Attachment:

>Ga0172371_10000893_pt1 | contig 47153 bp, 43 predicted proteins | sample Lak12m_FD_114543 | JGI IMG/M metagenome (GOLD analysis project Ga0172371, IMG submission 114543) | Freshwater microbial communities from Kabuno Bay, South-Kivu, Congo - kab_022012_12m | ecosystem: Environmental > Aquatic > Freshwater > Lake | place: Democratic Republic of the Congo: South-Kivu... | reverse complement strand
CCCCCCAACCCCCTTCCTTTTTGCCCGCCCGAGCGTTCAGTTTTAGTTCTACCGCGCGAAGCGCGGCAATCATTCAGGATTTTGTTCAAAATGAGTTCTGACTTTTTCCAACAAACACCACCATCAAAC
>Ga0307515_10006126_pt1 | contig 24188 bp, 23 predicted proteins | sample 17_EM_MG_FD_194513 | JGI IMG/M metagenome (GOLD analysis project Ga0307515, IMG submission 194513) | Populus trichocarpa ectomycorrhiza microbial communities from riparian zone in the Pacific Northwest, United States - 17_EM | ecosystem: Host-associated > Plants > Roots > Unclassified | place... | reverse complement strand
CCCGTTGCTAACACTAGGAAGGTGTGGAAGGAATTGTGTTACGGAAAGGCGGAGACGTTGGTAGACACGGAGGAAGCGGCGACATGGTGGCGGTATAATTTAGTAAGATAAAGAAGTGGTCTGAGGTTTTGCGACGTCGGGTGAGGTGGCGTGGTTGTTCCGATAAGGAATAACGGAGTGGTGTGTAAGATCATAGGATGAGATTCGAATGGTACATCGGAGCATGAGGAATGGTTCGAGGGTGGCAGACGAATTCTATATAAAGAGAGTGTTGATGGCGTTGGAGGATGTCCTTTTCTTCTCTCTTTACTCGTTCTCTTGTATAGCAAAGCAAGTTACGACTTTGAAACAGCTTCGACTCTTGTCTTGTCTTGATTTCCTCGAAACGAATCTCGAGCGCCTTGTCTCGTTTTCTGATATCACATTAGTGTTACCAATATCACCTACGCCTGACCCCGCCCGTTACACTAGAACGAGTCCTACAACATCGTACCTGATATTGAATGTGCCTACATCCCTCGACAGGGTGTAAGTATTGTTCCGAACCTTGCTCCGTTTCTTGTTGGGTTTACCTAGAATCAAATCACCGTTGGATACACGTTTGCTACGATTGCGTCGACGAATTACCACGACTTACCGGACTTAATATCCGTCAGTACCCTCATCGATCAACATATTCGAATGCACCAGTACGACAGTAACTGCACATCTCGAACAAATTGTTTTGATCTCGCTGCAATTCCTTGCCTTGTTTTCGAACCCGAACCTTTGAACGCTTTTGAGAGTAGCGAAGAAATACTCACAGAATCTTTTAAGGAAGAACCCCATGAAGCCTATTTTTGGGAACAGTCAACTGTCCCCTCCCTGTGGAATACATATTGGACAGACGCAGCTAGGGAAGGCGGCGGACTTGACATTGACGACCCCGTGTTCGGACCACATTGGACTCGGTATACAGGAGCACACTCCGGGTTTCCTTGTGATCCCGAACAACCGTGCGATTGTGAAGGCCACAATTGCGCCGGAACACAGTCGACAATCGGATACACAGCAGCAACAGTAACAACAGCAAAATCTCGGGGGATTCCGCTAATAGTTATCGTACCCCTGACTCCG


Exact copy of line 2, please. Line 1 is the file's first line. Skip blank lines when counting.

CCCCCCAACCCCCTTCCTTTTTGCCCGCCCGAGCGTTCAGTTTTAGTTCTACCGCGCGAAGCGCGGCAATCATTCAGGATTTTGTTCAAAATGAGTTCTGACTTTTTCCAACAAACACCACCATCAAAC